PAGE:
Scratch a married working mom and you'll find a frazzled, harried woman with more stress than she's ever had before. She not only has the pressures of an increasingly demanding career, but in the majority of homes she is also the master scheduler and CEO. Dad is certainly more involved with the family than in previous generations, but it's mom who's putting it all together.

Check out single-parent families and the majority are households with mom at the helm, doing everything on her own with little or no help from anyone. This may not have changed much as there have always been women who have had to support their families -- but the sheer number of those women is greater than at any time in our history, by choice or by chance, and the weight of both career and family life has increased exponentially.

It's impossible to find meaningful statistics on the physical, emotional and mental health of working women today. For every study "proving" a negative impact of the combined responsibilities of a career and family there is another study "proving" that women working outside the home are actually healthier and more fulfilled.

For every study of the negative impact of this situation on children there are other studies showing a rise in independence and achievement of these same kids.

We've recently been told that the divorce rate is down considerably -- (but then, so is the marriage rate.) I'm crossing my fingers that the divorce statistic is credible as there is an abundance of long-term data documenting its deleterious effects on children. According to Minneapolis' Star Tribune columnist Katherine Kersten, "One recent study, for example, found that boys from an intact, married family are half as likely as others to end up in prison as young adults. According to another study, the single "most important explanatory variable" behind the three-fold rise in youth suicide over the last 50 years is the "increased share of youth living in homes with a divorced parent."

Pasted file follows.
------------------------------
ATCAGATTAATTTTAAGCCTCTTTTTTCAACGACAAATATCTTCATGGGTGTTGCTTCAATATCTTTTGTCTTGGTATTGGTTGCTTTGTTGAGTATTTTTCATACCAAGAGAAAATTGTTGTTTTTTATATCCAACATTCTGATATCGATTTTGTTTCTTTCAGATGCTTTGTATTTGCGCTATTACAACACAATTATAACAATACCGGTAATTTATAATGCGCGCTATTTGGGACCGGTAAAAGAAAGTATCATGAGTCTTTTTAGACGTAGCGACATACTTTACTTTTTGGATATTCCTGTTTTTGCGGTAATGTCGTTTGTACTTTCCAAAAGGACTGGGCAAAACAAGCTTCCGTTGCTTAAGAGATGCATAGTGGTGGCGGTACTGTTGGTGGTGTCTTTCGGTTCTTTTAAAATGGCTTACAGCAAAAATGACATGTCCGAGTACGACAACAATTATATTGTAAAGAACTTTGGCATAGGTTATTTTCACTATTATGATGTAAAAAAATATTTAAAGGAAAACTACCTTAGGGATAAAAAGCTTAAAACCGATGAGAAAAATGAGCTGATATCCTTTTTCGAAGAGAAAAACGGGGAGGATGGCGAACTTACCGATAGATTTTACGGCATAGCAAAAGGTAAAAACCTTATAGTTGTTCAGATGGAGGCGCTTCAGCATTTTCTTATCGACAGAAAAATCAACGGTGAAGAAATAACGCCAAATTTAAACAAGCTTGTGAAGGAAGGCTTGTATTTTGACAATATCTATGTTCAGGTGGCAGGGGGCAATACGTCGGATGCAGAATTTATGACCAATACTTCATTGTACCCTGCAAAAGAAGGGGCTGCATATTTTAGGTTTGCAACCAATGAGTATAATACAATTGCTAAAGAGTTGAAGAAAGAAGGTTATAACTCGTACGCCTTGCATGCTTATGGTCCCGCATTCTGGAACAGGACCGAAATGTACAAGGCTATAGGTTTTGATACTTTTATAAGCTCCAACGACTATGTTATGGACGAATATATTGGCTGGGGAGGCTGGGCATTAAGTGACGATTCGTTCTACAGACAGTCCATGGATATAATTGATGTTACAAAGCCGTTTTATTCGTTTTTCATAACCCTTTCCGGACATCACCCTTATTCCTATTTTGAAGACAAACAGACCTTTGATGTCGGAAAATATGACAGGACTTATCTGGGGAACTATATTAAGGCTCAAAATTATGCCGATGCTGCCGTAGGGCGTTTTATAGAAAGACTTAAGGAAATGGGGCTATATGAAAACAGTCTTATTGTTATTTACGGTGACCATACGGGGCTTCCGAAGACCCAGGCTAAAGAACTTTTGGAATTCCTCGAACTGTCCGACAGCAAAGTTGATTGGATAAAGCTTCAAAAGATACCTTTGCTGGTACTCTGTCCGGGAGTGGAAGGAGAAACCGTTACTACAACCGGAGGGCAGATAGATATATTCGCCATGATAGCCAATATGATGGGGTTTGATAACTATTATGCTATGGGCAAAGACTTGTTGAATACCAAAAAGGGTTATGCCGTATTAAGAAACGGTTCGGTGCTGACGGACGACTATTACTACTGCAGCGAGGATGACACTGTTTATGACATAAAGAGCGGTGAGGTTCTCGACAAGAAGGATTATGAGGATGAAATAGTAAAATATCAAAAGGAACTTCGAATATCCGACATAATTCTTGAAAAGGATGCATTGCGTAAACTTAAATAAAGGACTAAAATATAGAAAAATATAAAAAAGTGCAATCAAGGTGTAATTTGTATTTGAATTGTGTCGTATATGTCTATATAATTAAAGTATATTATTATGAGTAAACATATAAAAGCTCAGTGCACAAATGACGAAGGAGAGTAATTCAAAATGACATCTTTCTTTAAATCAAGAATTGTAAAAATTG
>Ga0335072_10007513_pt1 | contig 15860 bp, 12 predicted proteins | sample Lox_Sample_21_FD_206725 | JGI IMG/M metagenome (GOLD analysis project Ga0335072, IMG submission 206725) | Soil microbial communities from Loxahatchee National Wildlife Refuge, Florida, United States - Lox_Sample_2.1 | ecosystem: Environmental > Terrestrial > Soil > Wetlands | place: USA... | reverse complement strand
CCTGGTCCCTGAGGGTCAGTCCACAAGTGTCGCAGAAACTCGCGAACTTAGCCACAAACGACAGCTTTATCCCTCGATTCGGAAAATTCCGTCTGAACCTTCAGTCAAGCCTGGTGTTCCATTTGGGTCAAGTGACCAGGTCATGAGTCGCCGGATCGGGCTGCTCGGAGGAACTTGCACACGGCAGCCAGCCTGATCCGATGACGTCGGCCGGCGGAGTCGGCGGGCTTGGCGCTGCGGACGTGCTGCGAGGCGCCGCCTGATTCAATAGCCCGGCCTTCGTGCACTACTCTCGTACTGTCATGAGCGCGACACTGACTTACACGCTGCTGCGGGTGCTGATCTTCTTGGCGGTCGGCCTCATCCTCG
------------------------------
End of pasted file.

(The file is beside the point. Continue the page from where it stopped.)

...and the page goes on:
Trying to get a handle on what's really happening is similar to weighing the pros and cons of paper versus plastic bags in the store, or deciding if coffee and chocolate really do have health benefits. Each side of the issue can "prove" its particular viewpoint with a quagmire of questionable studies and statistics.

  • Strictly from my own perspective, I see women in their late 30's, with well-established careers, just now starting their families...and with the gloomy prospect of using their Social Security checks to pay for their shoes to dance at those children's weddings.
  • I see many women who would really prefer to stay home with their young children. Instead, they face years of unwanted employment just to finance a more lavish lifestyle.
  • I see families so busy with over-planned lives that they rarely have any time to just be together, or just plain "be." Many kids have no idea what free time is, or what life might look like without a coach, a teacher, a uniform or car pool.
  • I see families moving from one upscale home and neighborhood to another and yet another, each more expensive and financially draining, and who pay for that luxury with high-powered jobs.... and children wearing designer clothes who are schlepped to daycare.
  • I see women certainly fulfilled in their careers and certainly fulfilled in their roles at home, but who bear a burden of stress that manifests in physical ailments and god knows what kind of mental and emotional pressure, taking god knows what kind of toll on their overindulged, over-scheduled kids.
  • I see women who think they celebrate the choices they've made but who secretly long for a simpler life with closer ties to those most important to them.

I see what changes have occurred in the family landscape and in the lives of women and I wonder.... what did we early feminists really set in motion?

With the perspective of age and vantage of history I have to ask, how wise were we pioneers?